PC Games have always had adjustable settings for use on a wide range of computers. I remember games coming with EGA/VGA toggles. Occasionally a game would push the limits without accommodating older hardware, but it was never a case where you'd have to annually upgrade or not be able to play any new games.

Glad to hear that the newer hardware lasts longer but it's still a bigger cash outlay than a current gen console.
Current gen console are several years old, and were much more expensive than they are now when they launched. The PS3 wasn't much cheaper than a halfway decent gaming PC.

Also, when you factor in that you're going to buy and own a PC for other uses, the cost to do gaming on it is incremental. For example, you could play a wide range of games on your PC if you put in a halfway decent graphics card for maybe $100, which is cheaper than buying an Xbox 360.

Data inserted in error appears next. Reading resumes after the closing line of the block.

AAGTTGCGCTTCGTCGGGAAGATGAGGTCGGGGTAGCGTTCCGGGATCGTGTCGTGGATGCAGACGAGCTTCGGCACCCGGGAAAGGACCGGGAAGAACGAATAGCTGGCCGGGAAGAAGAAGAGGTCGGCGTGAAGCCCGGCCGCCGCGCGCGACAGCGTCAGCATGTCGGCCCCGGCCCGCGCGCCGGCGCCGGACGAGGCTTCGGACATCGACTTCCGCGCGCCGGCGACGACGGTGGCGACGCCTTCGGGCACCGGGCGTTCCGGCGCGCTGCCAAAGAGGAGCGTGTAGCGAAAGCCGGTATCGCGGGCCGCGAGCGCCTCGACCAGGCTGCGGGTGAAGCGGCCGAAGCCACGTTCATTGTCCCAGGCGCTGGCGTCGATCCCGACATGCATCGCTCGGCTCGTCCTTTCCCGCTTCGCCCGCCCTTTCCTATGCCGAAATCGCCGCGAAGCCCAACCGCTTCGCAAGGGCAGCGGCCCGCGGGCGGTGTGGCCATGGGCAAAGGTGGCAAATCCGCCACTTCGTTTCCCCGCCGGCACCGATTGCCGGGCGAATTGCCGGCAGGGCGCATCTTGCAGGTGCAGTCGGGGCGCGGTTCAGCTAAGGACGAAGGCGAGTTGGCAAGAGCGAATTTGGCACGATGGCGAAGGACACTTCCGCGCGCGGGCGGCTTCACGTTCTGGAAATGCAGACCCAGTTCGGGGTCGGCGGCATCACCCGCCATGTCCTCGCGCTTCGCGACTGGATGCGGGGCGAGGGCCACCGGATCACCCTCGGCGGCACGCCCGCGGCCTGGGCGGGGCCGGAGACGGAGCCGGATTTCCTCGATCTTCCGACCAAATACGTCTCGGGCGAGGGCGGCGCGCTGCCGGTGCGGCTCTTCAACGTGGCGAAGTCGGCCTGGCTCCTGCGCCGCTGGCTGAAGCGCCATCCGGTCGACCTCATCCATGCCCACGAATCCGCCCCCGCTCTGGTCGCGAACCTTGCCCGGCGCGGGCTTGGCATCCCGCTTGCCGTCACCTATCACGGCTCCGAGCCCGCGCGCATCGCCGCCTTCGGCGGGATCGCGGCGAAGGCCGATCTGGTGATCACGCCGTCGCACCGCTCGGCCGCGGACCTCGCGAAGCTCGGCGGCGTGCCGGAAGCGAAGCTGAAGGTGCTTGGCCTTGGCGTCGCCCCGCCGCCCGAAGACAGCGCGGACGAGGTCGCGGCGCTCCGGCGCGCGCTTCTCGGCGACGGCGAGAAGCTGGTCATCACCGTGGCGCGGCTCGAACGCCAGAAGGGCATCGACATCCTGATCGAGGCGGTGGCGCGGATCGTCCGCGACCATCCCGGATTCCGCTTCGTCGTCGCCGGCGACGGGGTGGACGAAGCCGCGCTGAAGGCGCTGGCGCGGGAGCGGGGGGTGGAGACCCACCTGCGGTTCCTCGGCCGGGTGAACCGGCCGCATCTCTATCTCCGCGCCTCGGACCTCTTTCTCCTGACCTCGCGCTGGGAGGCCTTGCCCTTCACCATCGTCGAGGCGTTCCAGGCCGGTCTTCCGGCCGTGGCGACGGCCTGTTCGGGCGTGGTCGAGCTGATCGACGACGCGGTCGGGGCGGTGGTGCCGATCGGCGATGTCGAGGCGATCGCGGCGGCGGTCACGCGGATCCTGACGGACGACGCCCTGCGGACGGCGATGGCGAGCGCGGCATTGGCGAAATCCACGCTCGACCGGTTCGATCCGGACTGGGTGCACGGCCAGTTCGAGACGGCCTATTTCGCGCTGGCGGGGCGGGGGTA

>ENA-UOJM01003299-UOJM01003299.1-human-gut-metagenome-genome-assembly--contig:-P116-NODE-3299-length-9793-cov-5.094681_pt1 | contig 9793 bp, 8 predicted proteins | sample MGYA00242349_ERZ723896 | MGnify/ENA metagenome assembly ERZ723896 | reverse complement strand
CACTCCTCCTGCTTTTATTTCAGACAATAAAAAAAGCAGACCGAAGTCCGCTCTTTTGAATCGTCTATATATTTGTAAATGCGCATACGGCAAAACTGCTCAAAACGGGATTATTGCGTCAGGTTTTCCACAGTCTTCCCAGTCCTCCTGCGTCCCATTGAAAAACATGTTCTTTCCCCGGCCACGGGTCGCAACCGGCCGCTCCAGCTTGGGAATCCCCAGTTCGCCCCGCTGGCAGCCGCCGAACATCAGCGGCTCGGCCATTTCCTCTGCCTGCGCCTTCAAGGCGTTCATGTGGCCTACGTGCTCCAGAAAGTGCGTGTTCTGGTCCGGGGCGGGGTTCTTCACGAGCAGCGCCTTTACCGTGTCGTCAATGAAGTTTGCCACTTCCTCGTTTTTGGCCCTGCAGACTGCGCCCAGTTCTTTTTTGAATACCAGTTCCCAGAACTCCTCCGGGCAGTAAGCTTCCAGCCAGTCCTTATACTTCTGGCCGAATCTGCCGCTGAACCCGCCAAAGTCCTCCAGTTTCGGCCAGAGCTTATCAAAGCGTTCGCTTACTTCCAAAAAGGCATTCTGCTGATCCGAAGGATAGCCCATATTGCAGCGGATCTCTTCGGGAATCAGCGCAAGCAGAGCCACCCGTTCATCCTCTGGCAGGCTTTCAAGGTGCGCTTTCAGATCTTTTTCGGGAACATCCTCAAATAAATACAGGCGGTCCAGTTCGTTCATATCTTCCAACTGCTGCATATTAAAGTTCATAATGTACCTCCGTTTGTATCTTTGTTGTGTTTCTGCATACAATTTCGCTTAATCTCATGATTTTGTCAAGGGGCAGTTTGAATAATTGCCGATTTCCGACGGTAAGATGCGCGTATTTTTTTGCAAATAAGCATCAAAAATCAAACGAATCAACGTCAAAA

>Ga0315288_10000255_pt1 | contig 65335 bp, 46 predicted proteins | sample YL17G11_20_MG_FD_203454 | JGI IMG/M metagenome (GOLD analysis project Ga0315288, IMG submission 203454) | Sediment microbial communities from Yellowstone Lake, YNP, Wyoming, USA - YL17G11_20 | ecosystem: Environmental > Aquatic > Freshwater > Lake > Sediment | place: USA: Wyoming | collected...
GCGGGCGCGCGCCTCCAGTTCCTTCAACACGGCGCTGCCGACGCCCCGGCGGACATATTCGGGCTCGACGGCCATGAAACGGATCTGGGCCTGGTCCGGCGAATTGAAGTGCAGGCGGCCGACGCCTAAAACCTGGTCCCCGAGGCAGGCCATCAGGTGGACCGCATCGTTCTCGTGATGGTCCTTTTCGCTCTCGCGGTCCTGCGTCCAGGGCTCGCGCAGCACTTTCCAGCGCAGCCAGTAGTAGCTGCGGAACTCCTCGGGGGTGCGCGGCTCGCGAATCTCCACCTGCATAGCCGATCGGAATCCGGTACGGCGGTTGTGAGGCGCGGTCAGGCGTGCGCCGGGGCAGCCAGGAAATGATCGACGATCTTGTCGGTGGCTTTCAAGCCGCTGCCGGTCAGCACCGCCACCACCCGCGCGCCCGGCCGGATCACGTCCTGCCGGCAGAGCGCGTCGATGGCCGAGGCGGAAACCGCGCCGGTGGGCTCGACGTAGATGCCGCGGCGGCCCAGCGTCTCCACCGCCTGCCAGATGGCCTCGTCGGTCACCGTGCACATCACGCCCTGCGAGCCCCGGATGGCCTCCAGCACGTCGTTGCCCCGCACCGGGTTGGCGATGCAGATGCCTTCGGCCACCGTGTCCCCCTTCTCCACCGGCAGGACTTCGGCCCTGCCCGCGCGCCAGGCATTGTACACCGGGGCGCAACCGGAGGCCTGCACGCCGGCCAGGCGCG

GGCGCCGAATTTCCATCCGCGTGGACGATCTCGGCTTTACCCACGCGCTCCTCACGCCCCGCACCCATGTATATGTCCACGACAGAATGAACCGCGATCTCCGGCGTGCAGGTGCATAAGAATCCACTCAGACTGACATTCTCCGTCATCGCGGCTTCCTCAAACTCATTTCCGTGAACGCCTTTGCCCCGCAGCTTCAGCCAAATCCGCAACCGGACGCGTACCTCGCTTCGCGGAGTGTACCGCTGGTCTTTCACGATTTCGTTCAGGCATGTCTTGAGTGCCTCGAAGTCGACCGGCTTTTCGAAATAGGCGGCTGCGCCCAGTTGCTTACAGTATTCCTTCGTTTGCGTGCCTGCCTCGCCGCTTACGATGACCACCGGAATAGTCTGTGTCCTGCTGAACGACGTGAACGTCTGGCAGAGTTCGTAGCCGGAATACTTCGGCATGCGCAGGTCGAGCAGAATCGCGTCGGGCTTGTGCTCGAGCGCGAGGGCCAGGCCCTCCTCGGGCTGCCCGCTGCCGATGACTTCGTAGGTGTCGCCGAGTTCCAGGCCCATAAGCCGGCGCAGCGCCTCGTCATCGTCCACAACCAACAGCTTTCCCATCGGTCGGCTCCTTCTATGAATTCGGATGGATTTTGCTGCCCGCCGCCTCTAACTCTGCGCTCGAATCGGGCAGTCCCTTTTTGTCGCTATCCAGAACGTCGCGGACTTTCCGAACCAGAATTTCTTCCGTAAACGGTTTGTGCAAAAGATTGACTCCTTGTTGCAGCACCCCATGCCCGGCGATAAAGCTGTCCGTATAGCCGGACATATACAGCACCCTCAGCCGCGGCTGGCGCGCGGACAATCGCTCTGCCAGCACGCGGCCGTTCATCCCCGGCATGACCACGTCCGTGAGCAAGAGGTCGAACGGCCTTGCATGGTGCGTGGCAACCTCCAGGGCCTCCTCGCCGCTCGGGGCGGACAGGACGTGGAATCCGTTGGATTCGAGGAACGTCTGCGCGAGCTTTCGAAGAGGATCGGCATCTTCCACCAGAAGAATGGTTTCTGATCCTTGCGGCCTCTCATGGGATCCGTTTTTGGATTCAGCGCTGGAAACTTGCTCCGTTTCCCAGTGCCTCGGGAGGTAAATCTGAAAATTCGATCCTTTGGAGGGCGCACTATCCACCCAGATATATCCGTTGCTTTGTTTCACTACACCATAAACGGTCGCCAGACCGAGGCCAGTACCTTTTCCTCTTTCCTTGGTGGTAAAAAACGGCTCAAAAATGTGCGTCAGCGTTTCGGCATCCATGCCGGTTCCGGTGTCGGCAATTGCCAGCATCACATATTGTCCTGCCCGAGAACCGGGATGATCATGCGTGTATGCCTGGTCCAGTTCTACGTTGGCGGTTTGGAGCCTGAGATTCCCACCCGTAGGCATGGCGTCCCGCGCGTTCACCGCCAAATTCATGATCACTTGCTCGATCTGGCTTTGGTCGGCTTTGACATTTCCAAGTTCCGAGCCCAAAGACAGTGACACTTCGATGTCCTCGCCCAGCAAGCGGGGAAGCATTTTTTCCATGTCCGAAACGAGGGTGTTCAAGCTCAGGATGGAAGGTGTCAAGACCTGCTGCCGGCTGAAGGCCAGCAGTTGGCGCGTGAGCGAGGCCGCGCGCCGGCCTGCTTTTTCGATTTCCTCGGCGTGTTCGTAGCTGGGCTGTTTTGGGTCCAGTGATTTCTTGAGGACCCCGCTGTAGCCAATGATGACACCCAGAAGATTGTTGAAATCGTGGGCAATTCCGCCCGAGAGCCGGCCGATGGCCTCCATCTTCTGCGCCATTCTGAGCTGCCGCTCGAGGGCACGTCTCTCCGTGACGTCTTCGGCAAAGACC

I wonder how the original Microsoft Flight Simulator team that was summarily let go in 2009 feels about this dumbed down version their product?
According to these articles, some members of the old ACES team worked on Microsoft Flight:
http://techhaze.com/2010/08/microsoft-flight-what-to-expect/
http://www.geekwire.com/2012/microsoft-flight-a-step-previous-efforts

Some former members formed Cascade Game Foundry, but they haven't released a product yet:
http://www.cascadegamefoundry.com/

mugwump
03-02-12, 04:36 PM
Thanks for the Cascade Game Foundry info, I'm glad that at least some of those guys stayed in the business.